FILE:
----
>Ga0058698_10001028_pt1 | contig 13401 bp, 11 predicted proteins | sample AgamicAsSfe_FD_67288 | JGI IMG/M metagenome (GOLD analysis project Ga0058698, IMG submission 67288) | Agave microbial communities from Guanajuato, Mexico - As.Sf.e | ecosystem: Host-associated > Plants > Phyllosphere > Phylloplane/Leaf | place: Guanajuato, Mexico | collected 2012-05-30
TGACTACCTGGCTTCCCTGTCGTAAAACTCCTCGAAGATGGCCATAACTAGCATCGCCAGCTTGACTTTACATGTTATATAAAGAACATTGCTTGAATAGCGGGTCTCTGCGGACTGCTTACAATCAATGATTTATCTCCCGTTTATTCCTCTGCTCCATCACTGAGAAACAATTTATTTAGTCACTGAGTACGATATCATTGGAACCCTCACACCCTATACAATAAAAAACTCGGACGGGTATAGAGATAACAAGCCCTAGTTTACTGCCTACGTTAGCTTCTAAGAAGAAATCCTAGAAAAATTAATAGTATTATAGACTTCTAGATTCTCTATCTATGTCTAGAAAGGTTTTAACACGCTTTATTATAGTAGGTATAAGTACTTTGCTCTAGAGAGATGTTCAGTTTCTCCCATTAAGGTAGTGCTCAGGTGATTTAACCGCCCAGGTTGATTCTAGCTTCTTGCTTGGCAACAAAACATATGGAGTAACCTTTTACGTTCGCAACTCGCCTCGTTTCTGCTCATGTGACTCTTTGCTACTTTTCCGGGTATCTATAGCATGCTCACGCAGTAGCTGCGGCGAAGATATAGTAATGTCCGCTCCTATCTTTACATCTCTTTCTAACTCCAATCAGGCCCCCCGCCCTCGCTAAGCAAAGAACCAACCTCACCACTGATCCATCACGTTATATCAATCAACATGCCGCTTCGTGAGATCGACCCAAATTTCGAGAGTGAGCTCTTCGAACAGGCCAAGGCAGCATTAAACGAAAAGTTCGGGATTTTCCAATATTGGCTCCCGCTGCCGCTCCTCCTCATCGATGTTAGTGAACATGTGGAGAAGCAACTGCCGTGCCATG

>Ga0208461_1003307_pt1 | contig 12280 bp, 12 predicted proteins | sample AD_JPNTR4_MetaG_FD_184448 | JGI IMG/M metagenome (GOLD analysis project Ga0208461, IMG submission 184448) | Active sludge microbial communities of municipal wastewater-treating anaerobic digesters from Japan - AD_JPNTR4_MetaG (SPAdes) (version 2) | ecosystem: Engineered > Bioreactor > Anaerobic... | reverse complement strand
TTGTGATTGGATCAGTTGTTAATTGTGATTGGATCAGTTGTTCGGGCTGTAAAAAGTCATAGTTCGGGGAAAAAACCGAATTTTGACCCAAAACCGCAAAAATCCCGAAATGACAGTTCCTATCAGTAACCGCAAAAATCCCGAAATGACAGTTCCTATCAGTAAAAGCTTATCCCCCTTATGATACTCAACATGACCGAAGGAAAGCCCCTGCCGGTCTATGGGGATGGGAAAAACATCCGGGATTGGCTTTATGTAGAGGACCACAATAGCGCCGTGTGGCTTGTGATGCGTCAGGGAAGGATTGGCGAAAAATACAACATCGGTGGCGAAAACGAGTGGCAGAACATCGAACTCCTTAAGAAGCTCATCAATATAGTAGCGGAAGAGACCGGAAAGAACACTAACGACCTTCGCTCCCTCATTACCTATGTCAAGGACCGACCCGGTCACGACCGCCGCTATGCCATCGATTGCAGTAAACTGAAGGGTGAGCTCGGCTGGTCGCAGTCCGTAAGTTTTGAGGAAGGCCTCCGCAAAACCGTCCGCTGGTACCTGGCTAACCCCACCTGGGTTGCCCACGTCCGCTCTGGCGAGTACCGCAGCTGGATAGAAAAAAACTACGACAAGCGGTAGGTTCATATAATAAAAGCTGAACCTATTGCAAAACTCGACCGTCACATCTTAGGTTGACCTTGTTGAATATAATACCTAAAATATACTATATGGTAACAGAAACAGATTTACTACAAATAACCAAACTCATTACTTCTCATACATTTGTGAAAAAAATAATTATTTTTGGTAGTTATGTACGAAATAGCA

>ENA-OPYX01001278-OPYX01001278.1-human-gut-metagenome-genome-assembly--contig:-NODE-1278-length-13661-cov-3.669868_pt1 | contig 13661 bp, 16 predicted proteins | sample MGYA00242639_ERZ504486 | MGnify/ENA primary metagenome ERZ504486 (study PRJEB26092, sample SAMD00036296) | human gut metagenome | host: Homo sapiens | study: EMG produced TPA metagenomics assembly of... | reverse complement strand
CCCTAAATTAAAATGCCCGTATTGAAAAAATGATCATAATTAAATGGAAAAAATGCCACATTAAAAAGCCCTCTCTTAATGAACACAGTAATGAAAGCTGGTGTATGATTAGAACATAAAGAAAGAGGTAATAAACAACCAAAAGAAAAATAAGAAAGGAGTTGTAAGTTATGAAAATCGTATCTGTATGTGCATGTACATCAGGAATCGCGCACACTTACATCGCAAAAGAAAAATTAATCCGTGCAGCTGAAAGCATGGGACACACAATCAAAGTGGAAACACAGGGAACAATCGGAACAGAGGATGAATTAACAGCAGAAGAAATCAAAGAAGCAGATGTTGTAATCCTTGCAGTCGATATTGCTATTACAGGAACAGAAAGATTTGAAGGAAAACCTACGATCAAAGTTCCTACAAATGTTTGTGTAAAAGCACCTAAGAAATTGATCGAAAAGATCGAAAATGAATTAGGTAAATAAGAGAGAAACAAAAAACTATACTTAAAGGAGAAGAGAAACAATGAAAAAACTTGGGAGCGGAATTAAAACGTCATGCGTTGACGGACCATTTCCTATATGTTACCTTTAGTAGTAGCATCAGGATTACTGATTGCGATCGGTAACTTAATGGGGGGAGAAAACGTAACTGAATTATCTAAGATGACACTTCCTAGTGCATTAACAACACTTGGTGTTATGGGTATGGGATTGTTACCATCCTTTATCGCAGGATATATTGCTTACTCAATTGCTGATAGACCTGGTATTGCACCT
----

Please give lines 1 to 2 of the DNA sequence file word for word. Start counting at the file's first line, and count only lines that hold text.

>Ga0058698_10001028_pt1 | contig 13401 bp, 11 predicted proteins | sample AgamicAsSfe_FD_67288 | JGI IMG/M metagenome (GOLD analysis project Ga0058698, IMG submission 67288) | Agave microbial communities from Guanajuato, Mexico - As.Sf.e | ecosystem: Host-associated > Plants > Phyllosphere > Phylloplane/Leaf | place: Guanajuato, Mexico | collected 2012-05-30
TGACTACCTGGCTTCCCTGTCGTAAAACTCCTCGAAGATGGCCATAACTAGCATCGCCAGCTTGACTTTACATGTTATATAAAGAACATTGCTTGAATAGCGGGTCTCTGCGGACTGCTTACAATCAATGATTTATCTCCCGTTTATTCCTCTGCTCCATCACTGAGAAACAATTTATTTAGTCACTGAGTACGATATCATTGGAACCCTCACACCCTATACAATAAAAAACTCGGACGGGTATAGAGATAACAAGCCCTAGTTTACTGCCTACGTTAGCTTCTAAGAAGAAATCCTAGAAAAATTAATAGTATTATAGACTTCTAGATTCTCTATCTATGTCTAGAAAGGTTTTAACACGCTTTATTATAGTAGGTATAAGTACTTTGCTCTAGAGAGATGTTCAGTTTCTCCCATTAAGGTAGTGCTCAGGTGATTTAACCGCCCAGGTTGATTCTAGCTTCTTGCTTGGCAACAAAACATATGGAGTAACCTTTTACGTTCGCAACTCGCCTCGTTTCTGCTCATGTGACTCTTTGCTACTTTTCCGGGTATCTATAGCATGCTCACGCAGTAGCTGCGGCGAAGATATAGTAATGTCCGCTCCTATCTTTACATCTCTTTCTAACTCCAATCAGGCCCCCCGCCCTCGCTAAGCAAAGAACCAACCTCACCACTGATCCATCACGTTATATCAATCAACATGCCGCTTCGTGAGATCGACCCAAATTTCGAGAGTGAGCTCTTCGAACAGGCCAAGGCAGCATTAAACGAAAAGTTCGGGATTTTCCAATATTGGCTCCCGCTGCCGCTCCTCCTCATCGATGTTAGTGAACATGTGGAGAAGCAACTGCCGTGCCATG